From the Everett Herald comes a story about superintendents around the state coming together in agreement about having fewer school days for all districts rather than the Governor's idea of getting rid of levy equalization which favors districts able to pass levies versus those that can't.
The superintendents are saying that while it may end up being detrimental to students in the long run, they want the cuts to be equal across the state and feel this may stop the steady downward trend of school budgets.
Washington is not the first to consider this path. California, for example, dropped from 180 days to 175 days in 2009, then decided earlier this year to let financially challenged districts teach as few as 168 days. Other states, such as Oregon, allowed districts to go to a four-day school week. Students wind up with the same number of hours of instruction, but districts save money by closing campuses an additional day each week.
The story doesn't explain it but I'm supposing they add the time lost by the cut days into the remaining days. So you get the same amount of time but in fewer days with school doors open.
Gov. Chris Gregoire, in her outline of ideas for erasing the shortfall, listed $365 million in cuts to elementary and secondary education. She didn't include a shorter school year, which could save $125 million, but did endorse slashing $150 million in levy equalization payments to property-poor school districts.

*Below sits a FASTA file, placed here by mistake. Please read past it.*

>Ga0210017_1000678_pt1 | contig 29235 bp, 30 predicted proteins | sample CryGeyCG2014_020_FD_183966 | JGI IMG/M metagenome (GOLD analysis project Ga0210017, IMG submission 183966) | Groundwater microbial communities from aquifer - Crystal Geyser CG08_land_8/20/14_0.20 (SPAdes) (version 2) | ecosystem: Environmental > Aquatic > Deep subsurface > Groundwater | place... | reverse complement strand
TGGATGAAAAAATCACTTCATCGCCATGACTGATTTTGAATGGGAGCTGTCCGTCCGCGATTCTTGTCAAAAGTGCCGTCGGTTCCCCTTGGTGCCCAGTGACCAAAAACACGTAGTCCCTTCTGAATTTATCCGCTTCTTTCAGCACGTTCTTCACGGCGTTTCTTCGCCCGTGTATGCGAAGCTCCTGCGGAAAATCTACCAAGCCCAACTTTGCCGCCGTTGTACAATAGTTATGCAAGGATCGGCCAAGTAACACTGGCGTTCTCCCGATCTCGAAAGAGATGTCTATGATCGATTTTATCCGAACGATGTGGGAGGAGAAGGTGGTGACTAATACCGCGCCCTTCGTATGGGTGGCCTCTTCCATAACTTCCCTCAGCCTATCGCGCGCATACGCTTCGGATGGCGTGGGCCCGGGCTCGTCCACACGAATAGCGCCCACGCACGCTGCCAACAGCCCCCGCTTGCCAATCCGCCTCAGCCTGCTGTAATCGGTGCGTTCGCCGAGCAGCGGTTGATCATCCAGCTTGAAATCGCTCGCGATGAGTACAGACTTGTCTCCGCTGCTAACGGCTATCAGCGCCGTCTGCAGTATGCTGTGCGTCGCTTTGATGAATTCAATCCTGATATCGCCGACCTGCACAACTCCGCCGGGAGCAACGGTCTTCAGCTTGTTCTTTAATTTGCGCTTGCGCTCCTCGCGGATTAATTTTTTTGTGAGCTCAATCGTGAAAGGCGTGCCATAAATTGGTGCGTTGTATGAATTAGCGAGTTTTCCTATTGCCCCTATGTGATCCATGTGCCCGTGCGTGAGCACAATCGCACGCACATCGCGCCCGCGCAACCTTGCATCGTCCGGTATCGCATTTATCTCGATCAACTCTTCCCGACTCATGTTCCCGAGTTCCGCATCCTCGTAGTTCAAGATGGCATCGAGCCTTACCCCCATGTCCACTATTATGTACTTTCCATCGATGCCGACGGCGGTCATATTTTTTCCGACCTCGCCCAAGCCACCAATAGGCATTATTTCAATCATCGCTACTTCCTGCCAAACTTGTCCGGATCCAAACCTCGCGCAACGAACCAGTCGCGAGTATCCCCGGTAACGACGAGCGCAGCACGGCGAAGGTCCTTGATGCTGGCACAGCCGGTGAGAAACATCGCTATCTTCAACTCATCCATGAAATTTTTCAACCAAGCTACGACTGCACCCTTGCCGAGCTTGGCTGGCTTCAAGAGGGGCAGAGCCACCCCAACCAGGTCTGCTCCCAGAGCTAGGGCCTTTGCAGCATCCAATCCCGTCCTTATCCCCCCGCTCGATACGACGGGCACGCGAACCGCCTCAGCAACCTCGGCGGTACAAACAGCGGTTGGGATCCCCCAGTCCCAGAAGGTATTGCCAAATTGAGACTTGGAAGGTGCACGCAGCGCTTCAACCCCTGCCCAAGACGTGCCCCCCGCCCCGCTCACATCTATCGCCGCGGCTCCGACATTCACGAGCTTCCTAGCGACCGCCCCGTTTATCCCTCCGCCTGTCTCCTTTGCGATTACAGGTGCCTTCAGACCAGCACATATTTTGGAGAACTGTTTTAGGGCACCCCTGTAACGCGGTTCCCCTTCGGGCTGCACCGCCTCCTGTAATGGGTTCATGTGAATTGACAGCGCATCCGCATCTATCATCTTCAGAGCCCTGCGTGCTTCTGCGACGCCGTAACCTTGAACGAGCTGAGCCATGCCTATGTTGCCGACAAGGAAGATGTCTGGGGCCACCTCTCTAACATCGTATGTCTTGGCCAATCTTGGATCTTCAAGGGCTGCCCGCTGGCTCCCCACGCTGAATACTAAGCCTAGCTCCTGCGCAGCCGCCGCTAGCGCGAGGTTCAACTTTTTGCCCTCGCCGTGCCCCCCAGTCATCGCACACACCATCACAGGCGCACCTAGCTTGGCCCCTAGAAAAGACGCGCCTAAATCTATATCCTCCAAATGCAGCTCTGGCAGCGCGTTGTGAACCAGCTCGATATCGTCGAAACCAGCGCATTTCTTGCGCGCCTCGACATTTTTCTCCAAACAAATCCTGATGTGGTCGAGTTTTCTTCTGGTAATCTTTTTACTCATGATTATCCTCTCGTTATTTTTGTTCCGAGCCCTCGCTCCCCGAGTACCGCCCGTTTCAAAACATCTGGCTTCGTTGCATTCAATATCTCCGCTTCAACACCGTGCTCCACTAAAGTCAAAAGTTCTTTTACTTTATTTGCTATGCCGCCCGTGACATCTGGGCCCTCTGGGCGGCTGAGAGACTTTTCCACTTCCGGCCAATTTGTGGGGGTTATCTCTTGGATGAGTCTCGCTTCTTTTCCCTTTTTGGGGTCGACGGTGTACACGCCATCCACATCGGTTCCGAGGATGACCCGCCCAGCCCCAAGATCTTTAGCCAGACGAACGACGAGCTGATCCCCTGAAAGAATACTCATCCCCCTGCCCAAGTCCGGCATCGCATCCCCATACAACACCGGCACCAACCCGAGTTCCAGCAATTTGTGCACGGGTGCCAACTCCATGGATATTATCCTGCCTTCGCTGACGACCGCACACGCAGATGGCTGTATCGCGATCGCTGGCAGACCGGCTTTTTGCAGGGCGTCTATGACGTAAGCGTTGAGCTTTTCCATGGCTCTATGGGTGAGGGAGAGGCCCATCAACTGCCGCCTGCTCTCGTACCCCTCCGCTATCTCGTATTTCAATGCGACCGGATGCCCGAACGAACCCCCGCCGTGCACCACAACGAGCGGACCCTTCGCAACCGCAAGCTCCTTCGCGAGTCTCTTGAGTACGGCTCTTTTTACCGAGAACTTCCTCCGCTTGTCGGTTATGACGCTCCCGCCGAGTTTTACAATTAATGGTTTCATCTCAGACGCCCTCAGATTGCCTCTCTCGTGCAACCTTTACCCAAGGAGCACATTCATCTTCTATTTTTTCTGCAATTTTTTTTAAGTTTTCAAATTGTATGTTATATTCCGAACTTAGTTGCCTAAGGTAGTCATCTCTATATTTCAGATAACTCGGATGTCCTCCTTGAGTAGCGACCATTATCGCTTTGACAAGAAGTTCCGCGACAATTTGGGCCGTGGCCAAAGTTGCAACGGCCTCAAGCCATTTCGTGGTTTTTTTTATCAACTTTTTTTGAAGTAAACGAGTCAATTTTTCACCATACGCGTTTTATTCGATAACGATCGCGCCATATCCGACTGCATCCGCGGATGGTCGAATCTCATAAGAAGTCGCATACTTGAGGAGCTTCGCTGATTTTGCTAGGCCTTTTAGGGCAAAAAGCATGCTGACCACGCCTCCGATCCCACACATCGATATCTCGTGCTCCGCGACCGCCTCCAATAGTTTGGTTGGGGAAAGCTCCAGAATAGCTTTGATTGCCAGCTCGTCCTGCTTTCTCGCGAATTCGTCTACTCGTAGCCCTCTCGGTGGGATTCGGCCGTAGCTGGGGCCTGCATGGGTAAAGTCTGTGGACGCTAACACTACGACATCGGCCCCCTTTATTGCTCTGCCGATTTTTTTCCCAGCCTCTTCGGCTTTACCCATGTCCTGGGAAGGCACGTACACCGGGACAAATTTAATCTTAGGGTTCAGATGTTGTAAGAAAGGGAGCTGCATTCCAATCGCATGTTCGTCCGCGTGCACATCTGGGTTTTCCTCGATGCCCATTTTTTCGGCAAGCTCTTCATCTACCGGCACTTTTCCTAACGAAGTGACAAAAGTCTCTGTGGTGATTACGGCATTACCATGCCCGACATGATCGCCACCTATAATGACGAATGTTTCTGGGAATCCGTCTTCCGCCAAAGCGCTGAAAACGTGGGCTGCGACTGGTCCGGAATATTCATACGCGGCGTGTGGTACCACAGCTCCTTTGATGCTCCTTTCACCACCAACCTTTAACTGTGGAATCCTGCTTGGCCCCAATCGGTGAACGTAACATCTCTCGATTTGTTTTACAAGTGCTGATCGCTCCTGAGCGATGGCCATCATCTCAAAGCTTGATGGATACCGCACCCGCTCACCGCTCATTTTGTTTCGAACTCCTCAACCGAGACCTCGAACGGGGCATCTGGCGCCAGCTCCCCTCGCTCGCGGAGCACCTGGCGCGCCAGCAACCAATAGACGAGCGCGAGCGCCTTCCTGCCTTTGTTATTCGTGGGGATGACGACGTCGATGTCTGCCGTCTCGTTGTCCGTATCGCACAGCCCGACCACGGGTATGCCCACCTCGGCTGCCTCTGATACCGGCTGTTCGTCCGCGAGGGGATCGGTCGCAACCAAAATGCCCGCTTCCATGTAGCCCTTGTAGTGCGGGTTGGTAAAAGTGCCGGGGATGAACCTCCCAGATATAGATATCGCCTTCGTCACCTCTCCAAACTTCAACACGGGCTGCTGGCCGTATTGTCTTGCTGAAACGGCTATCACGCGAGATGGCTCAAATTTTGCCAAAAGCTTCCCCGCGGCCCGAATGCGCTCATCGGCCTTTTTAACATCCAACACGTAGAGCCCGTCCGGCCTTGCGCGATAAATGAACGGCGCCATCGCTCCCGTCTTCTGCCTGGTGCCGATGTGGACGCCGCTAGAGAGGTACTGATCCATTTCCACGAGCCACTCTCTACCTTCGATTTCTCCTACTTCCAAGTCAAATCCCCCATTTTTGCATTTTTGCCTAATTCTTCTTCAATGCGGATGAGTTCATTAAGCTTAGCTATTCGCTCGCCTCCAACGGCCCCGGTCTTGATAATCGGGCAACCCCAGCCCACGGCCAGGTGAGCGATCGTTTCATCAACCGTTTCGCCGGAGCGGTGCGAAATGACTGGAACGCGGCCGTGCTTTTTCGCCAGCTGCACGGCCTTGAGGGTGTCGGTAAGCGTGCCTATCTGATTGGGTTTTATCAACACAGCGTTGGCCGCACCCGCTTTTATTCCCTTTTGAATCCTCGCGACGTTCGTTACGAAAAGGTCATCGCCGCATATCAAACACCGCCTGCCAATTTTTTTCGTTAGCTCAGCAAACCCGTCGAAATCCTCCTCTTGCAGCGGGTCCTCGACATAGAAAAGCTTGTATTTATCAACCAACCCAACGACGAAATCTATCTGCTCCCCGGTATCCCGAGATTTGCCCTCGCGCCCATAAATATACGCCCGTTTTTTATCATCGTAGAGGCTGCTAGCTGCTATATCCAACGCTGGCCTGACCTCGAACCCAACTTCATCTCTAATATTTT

Superintendents oppose her approach because it doesn't hit districts equally. Those in wealthier urban areas will be unscathed as they don't receive a subsidy. A shorter school year, on the other hand, would affect each of the state's 295 school districts.
There are obstacles. Changing the law prescribing a 180-day school year is necessary. It also may run afoul of the state constitution's requirement to ensure every student in Washington receives a 'basic education.
The constitution doesn't define what is the minimum number of days for a basic education, but it's generally believed that cutting five days could trigger a legal challenge to answer that question.
There is opposition from Gregoire, Superintendent of Public Instruction Randy Dorn and the Washington Education Association, the statewide teachers union.
This could end up being quite the fight and for good reasons on all sides. I personally would oppose this idea for two reasons.
One, we need to draw a line somewhere. Kids need to be in school. That extra week leaves the districts' pockets and hits parents' pockets because those kids have to be somewhere. The districts may end up with less savings anyway due to snow days that will have to be made up. What then?
Two, it may be time for some hard choices in smaller districts that have trouble passing levies. Some of the problem is that there are people not voting for levies because they favor Tea Party politics. That cannot be the problem for districts who don't have that issue. While Seattle is indeed a wealthier district, ALL our citizens end up paying for our levies, not just the wealthy. It might be time for districts to be responsible for their own costs.